The early government of Rome by magis trates, Senate and assemblies, although admir ably adapted to a small community, proved un equal to its new and complex functions. The assemblies, now becoming corrupt, were in the hands of magistrates, ministers of the Senate, which as a whole was controlled by a small knot of members, the curule ex-magistrates. This inner circle formed in the beginning a nobility of merit; it saved the state from Hannibal and conquered the Mediterranean world. But it soon transformed itself into an hereditary caste, which, monopolizing the domestic and imperial offices, used them as a means of absorbing the wealth of the world. In brief the nobility de generated into a corrupt, self-seeking plutoc racy. As to the general condition of the world at this time it should be noted that the want of competition, such as exists among nations of approximately equal power, or stated p..sitively, the monopolistic greed of Rome, by reducing the vitality of mankind, stopped progress, and decay was already setting in. Thorough reform was needed even to postpone the collapse of an cient civilization.
The Gracchi sacrificed their lives in a vain attempt to regenerate the peasantry and to re store Italy to its old condition of economic health; at the same time they showed the enor mous power of the plebeian tribunate for purposes of reform or revolution. Far prefera ble to government by the corrupt aristocracy or by the mob, which Gaius Gracchus organized, would be the strong rule of one man; and the task of creating in the army a solid foundation for a government of the kind was accomplished by Gams Marius. After him the governor (proconsul) of a military province employed his position as a means of acquiring an army for political use; and the proconsuls became rivals for the mastery of Rome. Finally Gaius Julius Caesar, an aristocrat by birth but a cham pion of the people, allying himself with the tribunes, overthrew the republic and created a virtual monarchy. This great statesman planned many radical reforms, includng the aaolition of the pernicious system of tax-farming, the reorganization of the municipalities and the subjection of the provincial governors to a stricter supervision. His enemies, however, did not permit him to live long enough to carry out his reforms,• and it is in fact doubt ful whether the absolute monarchy which he planned would have proved a blessing. The assassination of the monarch, far from restor ing the republic, was followed by a war of suc cession, in which his grand-nephew Octavius 27 a.c. Augustus— won the imperial prize (31 ac.).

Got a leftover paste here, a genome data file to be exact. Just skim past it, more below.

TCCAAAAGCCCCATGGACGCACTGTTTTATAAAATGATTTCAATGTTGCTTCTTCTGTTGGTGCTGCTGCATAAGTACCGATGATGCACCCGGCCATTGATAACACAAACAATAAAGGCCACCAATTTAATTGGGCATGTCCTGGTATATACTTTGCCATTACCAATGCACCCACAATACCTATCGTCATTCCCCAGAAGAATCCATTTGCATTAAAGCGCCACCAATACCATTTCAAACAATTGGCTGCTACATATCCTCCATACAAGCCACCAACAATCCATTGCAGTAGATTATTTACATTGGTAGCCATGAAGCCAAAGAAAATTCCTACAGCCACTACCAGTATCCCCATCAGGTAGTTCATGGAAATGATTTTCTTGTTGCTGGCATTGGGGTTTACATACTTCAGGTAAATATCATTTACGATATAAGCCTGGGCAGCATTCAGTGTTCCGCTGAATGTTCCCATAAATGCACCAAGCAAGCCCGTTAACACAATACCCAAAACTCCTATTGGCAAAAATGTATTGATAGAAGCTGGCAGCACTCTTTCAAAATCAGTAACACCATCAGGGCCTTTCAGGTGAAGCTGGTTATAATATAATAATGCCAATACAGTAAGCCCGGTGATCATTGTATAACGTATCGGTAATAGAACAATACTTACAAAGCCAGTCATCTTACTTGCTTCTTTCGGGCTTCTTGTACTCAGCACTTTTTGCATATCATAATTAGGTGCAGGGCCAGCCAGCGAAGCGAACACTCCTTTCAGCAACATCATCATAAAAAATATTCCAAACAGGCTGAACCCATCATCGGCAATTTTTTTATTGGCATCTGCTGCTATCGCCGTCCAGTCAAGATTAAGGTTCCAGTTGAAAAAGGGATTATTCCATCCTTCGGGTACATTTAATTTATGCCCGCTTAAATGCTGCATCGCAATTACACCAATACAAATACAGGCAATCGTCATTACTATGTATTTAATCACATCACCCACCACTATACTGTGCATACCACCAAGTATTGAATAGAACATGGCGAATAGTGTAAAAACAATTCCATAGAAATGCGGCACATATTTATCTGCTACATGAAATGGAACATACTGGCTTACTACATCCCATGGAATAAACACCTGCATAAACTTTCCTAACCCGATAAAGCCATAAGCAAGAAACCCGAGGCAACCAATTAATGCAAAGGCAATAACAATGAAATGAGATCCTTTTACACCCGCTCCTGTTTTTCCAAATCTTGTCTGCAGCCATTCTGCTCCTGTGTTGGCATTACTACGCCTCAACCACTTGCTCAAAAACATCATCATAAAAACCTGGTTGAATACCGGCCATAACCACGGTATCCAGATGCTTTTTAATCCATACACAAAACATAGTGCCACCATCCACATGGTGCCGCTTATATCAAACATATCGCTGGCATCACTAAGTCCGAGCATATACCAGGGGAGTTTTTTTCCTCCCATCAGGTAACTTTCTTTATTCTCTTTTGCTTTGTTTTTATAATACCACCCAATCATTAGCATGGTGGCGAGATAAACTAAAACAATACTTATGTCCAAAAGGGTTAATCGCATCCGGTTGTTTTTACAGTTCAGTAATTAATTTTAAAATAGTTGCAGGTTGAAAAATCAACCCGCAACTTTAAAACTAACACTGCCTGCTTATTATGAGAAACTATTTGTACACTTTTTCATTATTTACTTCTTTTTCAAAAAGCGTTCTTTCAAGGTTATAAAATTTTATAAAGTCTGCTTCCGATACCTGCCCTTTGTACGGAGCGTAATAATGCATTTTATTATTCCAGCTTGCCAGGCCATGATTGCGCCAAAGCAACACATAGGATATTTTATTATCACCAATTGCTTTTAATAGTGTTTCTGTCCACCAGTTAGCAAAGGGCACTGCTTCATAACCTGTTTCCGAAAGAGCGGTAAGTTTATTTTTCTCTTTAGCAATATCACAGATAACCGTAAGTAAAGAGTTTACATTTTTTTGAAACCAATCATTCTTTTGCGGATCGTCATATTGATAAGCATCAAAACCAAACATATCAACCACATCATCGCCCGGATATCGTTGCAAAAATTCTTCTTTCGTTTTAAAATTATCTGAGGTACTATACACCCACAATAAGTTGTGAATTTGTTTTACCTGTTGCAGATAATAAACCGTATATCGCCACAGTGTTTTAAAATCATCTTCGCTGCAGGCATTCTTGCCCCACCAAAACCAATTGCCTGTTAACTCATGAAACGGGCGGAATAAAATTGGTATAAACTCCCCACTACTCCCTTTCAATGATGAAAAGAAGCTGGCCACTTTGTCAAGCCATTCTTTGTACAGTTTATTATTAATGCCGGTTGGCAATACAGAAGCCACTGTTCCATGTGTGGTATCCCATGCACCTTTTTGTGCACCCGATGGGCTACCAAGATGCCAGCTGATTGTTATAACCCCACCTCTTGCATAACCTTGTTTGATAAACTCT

VIII. The Empire at Its Height, 27 Viii. The Empire at Its Height, 27 180 A.D.— Instead of recurring to the autocracy of Caesar, Augustus hit upon a compromise be tween republic and monarchy (27 ac.). The Senate through its magistrates and promagis trates was still to govern Rome, Italy and the peaceful provinces, while Augustus as holder of the military authority (imperator, hence em peror) was to rule directly the exposed and unquiet provinces and to exercise supervision even over those administered by the Senate; the republic was to continue for Italy, the monarchy was established for the subject countries. In Rome, Augustus held the tribunician power, and was sometimes elected to republican offices; but his chief influence over the home government was exercised not through office but in the capacity of political a position which the Romans dignified with the name of princeps (foremost citizen). The prince and the Senate